Type: Vertical Lift
Built: 1910
Length: 3552 ft
Width: 73 ft
Lanes: 4
Traffic: 30,000 motor vehicles/day, including 800 TriMet buses, plus 8000 bicycles

Originally constructed in 1910, the Hawthorne Bridge is the oldest operating vertical lift bridge in the United States. The Hawthorne Bridge is one of Portland’s busiest bridges, safely carrying approximately 30,000 cars and trucks, 800 TriMet buses, 8000 bicycles and untold pedestrians daily across the Willamette River. Vertical clearance for river traffic is lower than the other bridges, requiring as many as 200 openings per month. The main span can be raised 110 feet to allow vessels to pass underneath.

Like other vertical lift bridges, the Hawthorne Bridge uses a system of counterweights and cables to move the lift span straight up and down. The operating system is mostly original, but the electrical power and control systems—which were installed in 1975—were upgraded in 1999. Hawthorne’s counterweights each weigh 450 tons and are supported by the bridge’s two towers, which rise 165 feet above the bridge deck. Major structural modifications on the truss spans have included:

  • Removal of the original timber deck and sidewalk

  • Installation of open steel grating deck and concrete and aluminum sidewalks.

  • Widening the sidewalks from 6 feet to 10 feet to allow greater room for pedestrians and cyclists. This resulted in the overall deck width extending out to 72 feet.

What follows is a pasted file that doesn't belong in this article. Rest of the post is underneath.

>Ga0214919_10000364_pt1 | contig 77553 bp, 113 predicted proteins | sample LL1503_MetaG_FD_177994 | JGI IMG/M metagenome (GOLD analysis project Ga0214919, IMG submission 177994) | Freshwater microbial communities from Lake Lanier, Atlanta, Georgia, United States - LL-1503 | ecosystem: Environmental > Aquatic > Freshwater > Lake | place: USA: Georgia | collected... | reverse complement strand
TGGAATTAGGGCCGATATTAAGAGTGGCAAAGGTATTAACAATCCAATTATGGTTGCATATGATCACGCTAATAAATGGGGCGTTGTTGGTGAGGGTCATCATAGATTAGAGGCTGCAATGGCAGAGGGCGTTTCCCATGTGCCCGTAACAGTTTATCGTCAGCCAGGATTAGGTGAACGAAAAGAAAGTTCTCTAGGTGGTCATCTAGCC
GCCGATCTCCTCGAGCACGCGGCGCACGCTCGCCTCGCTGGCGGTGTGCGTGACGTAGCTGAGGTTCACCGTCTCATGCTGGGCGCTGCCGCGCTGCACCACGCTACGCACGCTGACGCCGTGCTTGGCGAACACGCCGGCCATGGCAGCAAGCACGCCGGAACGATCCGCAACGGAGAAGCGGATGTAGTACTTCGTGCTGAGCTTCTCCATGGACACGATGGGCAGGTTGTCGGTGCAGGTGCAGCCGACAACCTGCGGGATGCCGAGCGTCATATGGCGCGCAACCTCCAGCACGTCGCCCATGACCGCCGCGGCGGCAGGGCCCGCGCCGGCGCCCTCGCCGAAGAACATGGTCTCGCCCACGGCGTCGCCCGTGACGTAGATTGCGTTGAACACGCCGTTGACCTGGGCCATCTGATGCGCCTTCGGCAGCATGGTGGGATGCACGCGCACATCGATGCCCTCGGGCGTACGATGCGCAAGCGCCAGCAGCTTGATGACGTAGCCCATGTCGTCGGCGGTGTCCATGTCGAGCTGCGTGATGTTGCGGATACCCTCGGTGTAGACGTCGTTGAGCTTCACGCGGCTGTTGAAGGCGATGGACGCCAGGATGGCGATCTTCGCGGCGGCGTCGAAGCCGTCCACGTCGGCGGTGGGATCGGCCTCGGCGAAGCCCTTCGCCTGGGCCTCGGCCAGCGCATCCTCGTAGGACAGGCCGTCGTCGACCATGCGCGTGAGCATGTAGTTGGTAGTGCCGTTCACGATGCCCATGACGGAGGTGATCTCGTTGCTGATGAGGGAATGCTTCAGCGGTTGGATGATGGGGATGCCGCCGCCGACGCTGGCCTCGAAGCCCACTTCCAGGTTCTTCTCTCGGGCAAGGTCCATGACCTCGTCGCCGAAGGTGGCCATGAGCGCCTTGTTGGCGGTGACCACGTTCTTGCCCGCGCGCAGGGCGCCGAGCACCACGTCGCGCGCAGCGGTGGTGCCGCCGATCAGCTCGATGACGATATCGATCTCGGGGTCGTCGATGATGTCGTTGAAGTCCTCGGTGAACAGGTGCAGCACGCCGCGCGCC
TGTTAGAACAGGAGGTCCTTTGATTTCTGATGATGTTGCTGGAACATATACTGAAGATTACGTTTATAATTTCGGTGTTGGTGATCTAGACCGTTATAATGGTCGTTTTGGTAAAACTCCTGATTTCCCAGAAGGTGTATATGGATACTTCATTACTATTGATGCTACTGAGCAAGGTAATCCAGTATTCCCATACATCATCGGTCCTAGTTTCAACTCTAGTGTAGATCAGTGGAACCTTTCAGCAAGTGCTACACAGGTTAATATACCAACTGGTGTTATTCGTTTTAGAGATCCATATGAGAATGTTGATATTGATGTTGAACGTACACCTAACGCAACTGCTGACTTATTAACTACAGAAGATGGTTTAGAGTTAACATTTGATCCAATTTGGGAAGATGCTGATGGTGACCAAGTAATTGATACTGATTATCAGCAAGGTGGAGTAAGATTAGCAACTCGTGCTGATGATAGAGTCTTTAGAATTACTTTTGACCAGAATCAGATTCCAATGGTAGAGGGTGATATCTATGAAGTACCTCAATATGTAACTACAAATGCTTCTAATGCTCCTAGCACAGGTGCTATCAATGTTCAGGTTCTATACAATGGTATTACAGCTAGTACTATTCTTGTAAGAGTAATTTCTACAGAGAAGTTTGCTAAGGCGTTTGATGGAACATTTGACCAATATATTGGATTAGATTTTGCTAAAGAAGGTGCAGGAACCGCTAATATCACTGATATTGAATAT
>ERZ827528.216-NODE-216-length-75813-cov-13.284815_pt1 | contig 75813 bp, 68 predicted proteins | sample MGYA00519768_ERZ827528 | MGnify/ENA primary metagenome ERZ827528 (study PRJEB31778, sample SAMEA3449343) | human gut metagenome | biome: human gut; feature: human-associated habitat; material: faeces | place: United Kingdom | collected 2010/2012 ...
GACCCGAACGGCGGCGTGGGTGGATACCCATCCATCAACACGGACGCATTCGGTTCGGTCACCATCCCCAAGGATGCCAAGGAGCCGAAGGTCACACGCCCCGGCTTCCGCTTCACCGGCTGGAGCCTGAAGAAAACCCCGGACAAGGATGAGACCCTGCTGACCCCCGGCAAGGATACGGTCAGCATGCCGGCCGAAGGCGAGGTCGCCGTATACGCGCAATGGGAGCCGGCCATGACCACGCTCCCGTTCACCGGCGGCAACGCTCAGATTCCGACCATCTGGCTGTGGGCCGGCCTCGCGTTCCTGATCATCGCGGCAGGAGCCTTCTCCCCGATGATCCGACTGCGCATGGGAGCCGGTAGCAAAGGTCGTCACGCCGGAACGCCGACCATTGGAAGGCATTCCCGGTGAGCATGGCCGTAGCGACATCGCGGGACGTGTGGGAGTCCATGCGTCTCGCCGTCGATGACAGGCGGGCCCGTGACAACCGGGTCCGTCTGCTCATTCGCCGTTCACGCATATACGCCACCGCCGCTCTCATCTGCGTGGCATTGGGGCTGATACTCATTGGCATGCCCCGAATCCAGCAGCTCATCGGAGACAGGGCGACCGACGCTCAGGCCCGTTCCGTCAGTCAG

The Hawthorne is Oregon’s busiest bicycle and transit bridge, and is one of the centerpieces of Portland’s bike culture. A constant flow of bicyclists, walkers and joggers flows across its wide sidewalks, which offer great views of the river and the city’s skyline.

The Hawthorne’s main river span is made up of six spans for a total length of 1,383 ft. The three spans east of the lift span section are each 209’3” long; the lift span is about 477 ft long; the tower spans (which flank the lift span) are each 244’3.5” long. The towers rise 165 ft above the bridge deck and support the bridge’s two counterweights, which each weigh 450 tons.

The east approach consists of three separate ramps. The Madison Street Viaduct is 1,290 ft long, carries two lanes of westbound traffic toward the bridge and is constructed of simple-span steel girders supporting a concrete deck on reinforced concrete columns and caps. The Hawthorne Street Viaduct is 1,250 ft long, has construction similar to the Madison Street Viaduct and carries two lanes of eastbound traffic away from the bridge. The 549-ft Water Avenue Ramp is a two-lane, two-way ramp built in 1992 that allows eastbound traffic to exit the bridge to SE Water Avenue, and allows westbound traffic access to the bridge from Water Avenue.

Approximately 330 ft long, the west approach is made up of a series of short ramps that connect the bridge with SW Naito Parkway and SW 1st Avenue. The structure is made up of reinforced concrete columns and caps supporting a concrete deck and prestressed concrete beams. In 1999 sidewalks and ramps were added to the west approach to improve access for pedestrians, cyclists and the disabled.

The Hawthorne Bridge was designed by Waddell and Harrington, Consulting Engineers from Kansas City, MO and constructed by the Pennsylvania Steel Co. and United Engineering and Construction and Robert Wakefield. It opened to traffic on December 19, 1910.

The bridge is named for Dr. James C. Hawthorne (1819 - 1881), a physician and politician who co-founded the Oregon Asylum for the Insane on what is now SE Hawthorne Blvd. in the 1850's.